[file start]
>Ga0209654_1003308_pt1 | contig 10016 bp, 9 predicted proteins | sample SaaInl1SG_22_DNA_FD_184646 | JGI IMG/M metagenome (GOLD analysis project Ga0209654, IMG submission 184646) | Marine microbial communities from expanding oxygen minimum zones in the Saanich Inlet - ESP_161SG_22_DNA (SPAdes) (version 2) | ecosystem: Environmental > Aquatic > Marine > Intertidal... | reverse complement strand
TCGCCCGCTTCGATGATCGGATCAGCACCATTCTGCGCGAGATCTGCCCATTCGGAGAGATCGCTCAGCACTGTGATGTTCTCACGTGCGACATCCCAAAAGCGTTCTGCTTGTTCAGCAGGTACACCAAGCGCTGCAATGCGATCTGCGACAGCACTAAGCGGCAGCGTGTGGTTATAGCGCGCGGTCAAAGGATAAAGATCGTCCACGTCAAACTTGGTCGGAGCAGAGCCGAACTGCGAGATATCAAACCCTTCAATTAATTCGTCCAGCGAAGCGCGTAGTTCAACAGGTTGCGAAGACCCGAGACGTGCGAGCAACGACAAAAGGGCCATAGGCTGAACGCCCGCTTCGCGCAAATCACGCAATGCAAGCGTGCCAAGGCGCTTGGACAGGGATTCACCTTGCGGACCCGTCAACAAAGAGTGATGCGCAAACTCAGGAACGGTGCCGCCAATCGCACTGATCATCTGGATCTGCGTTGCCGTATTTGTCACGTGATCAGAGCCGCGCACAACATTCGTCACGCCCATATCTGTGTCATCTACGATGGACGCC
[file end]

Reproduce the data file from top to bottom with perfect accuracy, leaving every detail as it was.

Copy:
>Ga0209654_1003308_pt1 | contig 10016 bp, 9 predicted proteins | sample SaaInl1SG_22_DNA_FD_184646 | JGI IMG/M metagenome (GOLD analysis project Ga0209654, IMG submission 184646) | Marine microbial communities from expanding oxygen minimum zones in the Saanich Inlet - ESP_161SG_22_DNA (SPAdes) (version 2) | ecosystem: Environmental > Aquatic > Marine > Intertidal... | reverse complement strand
TCGCCCGCTTCGATGATCGGATCAGCACCATTCTGCGCGAGATCTGCCCATTCGGAGAGATCGCTCAGCACTGTGATGTTCTCACGTGCGACATCCCAAAAGCGTTCTGCTTGTTCAGCAGGTACACCAAGCGCTGCAATGCGATCTGCGACAGCACTAAGCGGCAGCGTGTGGTTATAGCGCGCGGTCAAAGGATAAAGATCGTCCACGTCAAACTTGGTCGGAGCAGAGCCGAACTGCGAGATATCAAACCCTTCAATTAATTCGTCCAGCGAAGCGCGTAGTTCAACAGGTTGCGAAGACCCGAGACGTGCGAGCAACGACAAAAGGGCCATAGGCTGAACGCCCGCTTCGCGCAAATCACGCAATGCAAGCGTGCCAAGGCGCTTGGACAGGGATTCACCTTGCGGACCCGTCAACAAAGAGTGATGCGCAAACTCAGGAACGGTGCCGCCAATCGCACTGATCATCTGGATCTGCGTTGCCGTATTTGTCACGTGATCAGAGCCGCGCACAACATTCGTCACGCCCATATCTGTGTCATCTACGATGGACGCC